Later when Edmund loans the horse to a new romantic interest Fanny appears to be ambivalent about him but rather peeved about the horse.

Frances O'Connor is born to play any Austen heroine EXCEPT the halting, slightly wounded Fanny Price. The character’s power lies in her silent observational skills and her fundamental decency, as well as the dramatic tug of war between her desires and her duties as a grateful poor relation. As part of Rozema's re-imagining she is converted into a poor man's Elizabeth Bennet with a permanently arched eyebrow, unearned wisdom and juvenile snottiness. The moral center of the story has become a drama queen with a Cinderella complex.

It gets worse. Sir Thomas must go to Antigua to deal with some business failures and will take his irresponsible gambling and alcohol addicted elder son Tom with him. Austen’s Tom was a shit because he was a spoiled older brother who didn’t care about anyone but himself and couldn’t hold a candle to sober and responsible younger brother Edmund. Rozema’s Tom is a tortured artist who paints laughable self-portraits and is damaged by dark revelations of his father’s behavior.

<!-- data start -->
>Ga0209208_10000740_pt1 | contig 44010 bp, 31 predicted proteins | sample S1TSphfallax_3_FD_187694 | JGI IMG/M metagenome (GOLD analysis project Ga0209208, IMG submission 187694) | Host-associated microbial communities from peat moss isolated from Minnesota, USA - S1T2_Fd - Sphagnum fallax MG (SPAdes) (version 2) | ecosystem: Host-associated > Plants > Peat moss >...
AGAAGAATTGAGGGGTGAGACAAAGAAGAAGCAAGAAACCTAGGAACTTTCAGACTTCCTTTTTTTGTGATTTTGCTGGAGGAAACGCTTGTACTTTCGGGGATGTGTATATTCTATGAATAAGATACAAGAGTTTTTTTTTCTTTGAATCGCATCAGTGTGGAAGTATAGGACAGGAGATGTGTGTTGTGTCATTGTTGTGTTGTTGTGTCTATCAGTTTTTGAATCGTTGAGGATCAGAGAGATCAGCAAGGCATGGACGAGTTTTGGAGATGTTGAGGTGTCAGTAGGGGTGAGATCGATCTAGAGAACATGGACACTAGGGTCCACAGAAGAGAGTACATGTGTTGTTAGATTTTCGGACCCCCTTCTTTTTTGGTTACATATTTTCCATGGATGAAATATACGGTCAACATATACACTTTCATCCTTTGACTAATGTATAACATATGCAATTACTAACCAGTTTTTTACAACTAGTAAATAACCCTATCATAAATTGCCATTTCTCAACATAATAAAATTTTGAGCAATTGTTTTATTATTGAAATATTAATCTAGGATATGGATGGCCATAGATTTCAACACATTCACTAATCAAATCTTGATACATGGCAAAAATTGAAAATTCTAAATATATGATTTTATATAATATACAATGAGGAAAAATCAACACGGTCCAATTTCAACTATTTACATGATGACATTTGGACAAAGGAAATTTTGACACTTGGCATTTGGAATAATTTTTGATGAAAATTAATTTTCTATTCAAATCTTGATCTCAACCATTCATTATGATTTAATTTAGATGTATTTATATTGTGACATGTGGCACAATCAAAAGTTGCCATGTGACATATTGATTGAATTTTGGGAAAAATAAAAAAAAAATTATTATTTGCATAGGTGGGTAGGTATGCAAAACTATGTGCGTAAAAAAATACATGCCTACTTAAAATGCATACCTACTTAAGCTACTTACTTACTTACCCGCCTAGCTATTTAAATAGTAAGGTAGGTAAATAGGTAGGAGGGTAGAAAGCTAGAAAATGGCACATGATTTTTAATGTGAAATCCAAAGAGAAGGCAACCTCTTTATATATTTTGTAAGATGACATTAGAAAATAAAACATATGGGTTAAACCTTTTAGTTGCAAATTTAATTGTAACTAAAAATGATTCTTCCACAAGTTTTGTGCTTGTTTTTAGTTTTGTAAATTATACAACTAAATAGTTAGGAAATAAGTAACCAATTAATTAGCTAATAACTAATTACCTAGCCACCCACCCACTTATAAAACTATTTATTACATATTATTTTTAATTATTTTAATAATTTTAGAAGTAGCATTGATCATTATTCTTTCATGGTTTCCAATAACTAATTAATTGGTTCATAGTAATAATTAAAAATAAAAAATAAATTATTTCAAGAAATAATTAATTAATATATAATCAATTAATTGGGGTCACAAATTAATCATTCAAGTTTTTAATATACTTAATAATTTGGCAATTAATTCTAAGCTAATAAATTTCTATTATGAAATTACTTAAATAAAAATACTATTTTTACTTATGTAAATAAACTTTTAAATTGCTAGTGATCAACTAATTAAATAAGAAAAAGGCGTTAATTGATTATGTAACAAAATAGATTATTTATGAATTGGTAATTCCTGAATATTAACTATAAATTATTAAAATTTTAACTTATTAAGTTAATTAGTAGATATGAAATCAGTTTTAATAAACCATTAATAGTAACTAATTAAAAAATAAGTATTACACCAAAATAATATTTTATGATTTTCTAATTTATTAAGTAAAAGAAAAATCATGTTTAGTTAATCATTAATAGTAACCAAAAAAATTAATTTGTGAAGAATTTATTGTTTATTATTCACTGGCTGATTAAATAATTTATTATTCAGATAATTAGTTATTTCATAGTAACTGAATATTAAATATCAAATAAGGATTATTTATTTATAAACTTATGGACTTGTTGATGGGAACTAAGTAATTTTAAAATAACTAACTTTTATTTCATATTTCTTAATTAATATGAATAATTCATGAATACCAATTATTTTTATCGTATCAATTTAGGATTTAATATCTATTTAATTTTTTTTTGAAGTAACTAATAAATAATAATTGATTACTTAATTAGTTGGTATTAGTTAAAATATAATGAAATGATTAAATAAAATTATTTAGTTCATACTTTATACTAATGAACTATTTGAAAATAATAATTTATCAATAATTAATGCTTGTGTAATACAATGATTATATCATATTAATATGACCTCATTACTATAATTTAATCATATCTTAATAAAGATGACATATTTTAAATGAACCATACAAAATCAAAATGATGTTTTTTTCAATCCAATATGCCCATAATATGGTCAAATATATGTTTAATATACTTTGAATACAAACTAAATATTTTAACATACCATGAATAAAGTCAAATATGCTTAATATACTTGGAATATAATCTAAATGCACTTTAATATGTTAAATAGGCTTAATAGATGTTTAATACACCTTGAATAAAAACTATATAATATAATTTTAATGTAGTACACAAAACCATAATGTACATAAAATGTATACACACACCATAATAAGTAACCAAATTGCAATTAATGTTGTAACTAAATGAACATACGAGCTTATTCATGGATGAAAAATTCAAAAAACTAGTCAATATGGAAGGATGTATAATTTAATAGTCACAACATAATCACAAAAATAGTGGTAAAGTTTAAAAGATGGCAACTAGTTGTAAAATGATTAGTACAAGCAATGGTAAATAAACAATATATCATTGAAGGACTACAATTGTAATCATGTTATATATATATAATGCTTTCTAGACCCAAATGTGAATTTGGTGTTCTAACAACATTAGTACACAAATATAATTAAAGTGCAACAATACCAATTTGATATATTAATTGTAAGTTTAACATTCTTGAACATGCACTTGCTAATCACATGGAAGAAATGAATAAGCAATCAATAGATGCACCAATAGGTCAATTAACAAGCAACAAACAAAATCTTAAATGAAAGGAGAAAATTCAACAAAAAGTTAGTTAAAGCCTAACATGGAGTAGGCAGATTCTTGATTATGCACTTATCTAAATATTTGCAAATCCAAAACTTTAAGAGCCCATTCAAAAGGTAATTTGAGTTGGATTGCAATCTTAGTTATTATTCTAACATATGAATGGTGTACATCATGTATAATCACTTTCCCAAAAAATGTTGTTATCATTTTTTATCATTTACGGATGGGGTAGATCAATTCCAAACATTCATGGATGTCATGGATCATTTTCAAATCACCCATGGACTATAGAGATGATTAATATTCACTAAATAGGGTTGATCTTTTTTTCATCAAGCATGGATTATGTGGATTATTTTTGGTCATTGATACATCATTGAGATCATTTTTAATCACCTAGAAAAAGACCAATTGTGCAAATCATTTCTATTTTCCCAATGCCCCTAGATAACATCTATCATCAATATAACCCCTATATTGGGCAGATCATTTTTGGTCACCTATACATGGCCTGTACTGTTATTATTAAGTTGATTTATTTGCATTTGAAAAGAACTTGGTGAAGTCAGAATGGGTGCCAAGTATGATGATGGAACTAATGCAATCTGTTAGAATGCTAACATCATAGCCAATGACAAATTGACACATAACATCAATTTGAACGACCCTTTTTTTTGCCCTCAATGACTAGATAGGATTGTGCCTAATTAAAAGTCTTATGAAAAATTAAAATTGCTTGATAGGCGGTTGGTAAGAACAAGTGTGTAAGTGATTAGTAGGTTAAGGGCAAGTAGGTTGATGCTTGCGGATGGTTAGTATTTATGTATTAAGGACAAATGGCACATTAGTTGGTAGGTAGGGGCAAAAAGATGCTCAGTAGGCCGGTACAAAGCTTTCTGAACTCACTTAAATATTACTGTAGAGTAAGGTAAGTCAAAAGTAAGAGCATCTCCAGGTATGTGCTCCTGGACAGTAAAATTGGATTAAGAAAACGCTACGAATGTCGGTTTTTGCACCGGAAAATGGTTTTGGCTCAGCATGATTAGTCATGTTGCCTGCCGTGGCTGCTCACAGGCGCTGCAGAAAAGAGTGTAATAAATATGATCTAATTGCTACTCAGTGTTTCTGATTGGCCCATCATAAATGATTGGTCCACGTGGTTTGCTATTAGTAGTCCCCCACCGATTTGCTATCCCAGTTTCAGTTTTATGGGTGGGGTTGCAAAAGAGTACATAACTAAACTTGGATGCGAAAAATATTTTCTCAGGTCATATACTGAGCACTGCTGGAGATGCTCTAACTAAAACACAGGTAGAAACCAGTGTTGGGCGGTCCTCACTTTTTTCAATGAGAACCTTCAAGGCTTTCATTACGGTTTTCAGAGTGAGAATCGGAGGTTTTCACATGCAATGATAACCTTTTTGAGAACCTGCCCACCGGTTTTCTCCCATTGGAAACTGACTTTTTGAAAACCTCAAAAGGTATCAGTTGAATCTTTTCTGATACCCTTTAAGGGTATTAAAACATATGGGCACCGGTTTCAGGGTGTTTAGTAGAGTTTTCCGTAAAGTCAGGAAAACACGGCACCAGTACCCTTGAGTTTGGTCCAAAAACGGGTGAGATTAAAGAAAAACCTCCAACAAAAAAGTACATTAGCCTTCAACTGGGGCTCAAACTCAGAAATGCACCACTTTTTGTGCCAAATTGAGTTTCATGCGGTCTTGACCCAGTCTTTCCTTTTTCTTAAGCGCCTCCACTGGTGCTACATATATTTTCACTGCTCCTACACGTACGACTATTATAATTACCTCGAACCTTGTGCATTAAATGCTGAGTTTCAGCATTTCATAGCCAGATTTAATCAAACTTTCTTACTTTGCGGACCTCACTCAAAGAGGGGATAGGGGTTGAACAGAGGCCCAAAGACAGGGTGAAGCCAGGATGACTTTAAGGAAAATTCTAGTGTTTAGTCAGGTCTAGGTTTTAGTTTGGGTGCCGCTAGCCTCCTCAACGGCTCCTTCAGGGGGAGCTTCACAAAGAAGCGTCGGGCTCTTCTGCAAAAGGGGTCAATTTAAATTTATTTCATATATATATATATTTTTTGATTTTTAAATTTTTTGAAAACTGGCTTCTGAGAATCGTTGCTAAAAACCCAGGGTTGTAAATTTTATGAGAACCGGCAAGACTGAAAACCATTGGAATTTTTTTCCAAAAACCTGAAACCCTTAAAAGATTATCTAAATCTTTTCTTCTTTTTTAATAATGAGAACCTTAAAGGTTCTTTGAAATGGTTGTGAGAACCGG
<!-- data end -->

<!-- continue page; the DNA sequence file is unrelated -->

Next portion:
And it is not enough that the two older men in Fanny’s life are either alcoholic layabouts or chilly autocrats as per Austen, they must in Rozema’s world have an unhealthy leering attraction to their biological relation and hold their hugs just a little too long. At last, the greatest authoress in the English language has achieved relevance through the cutting-edge grad school project that is this movie.

We are briefly rescued by the arrival of the dangerous Crawfords; brother Henry and sister Mary. We never learn anything useful about their past or why they are dangerous – they just are, okay? Alessandro Nivola and Embeth Davidtz are perfectly fine, but Mary Crawford is one of Austen’s most finely shaded characters - which is saying something - but here she’s all chopped to pieces and we don’t know why Edmund gets all moist over her.

The elegant Justine Waddell is wasted as younger sister Julia Bertram.

And then Fanny equates her position to that of Sir Thomas’s female slaves. Seriously? With a bonus horse ride in the rain. With more ham-fisted slow-mo.

Thuggish playwright Harold Pinter is the thuggish Sir Thomas. Man, this reeks.